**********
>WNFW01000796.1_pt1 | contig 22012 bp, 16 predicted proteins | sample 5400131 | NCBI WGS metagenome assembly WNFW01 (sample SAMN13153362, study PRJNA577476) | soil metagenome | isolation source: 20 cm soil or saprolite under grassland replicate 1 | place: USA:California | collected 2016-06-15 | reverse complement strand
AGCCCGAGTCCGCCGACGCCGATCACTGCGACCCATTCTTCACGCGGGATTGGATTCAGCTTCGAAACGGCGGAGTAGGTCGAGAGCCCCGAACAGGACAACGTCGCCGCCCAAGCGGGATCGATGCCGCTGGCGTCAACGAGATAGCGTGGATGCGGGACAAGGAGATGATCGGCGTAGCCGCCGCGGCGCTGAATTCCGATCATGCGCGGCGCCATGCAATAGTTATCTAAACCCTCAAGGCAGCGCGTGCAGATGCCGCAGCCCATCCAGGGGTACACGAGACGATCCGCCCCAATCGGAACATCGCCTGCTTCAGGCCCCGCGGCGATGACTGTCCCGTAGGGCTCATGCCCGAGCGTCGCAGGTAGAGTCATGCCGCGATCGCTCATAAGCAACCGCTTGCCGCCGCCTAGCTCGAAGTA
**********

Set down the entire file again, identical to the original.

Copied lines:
>WNFW01000796.1_pt1 | contig 22012 bp, 16 predicted proteins | sample 5400131 | NCBI WGS metagenome assembly WNFW01 (sample SAMN13153362, study PRJNA577476) | soil metagenome | isolation source: 20 cm soil or saprolite under grassland replicate 1 | place: USA:California | collected 2016-06-15 | reverse complement strand
AGCCCGAGTCCGCCGACGCCGATCACTGCGACCCATTCTTCACGCGGGATTGGATTCAGCTTCGAAACGGCGGAGTAGGTCGAGAGCCCCGAACAGGACAACGTCGCCGCCCAAGCGGGATCGATGCCGCTGGCGTCAACGAGATAGCGTGGATGCGGGACAAGGAGATGATCGGCGTAGCCGCCGCGGCGCTGAATTCCGATCATGCGCGGCGCCATGCAATAGTTATCTAAACCCTCAAGGCAGCGCGTGCAGATGCCGCAGCCCATCCAGGGGTACACGAGACGATCCGCCCCAATCGGAACATCGCCTGCTTCAGGCCCCGCGGCGATGACTGTCCCGTAGGGCTCATGCCCGAGCGTCGCAGGTAGAGTCATGCCGCGATCGCTCATAAGCAACCGCTTGCCGCCGCCTAGCTCGAAGTA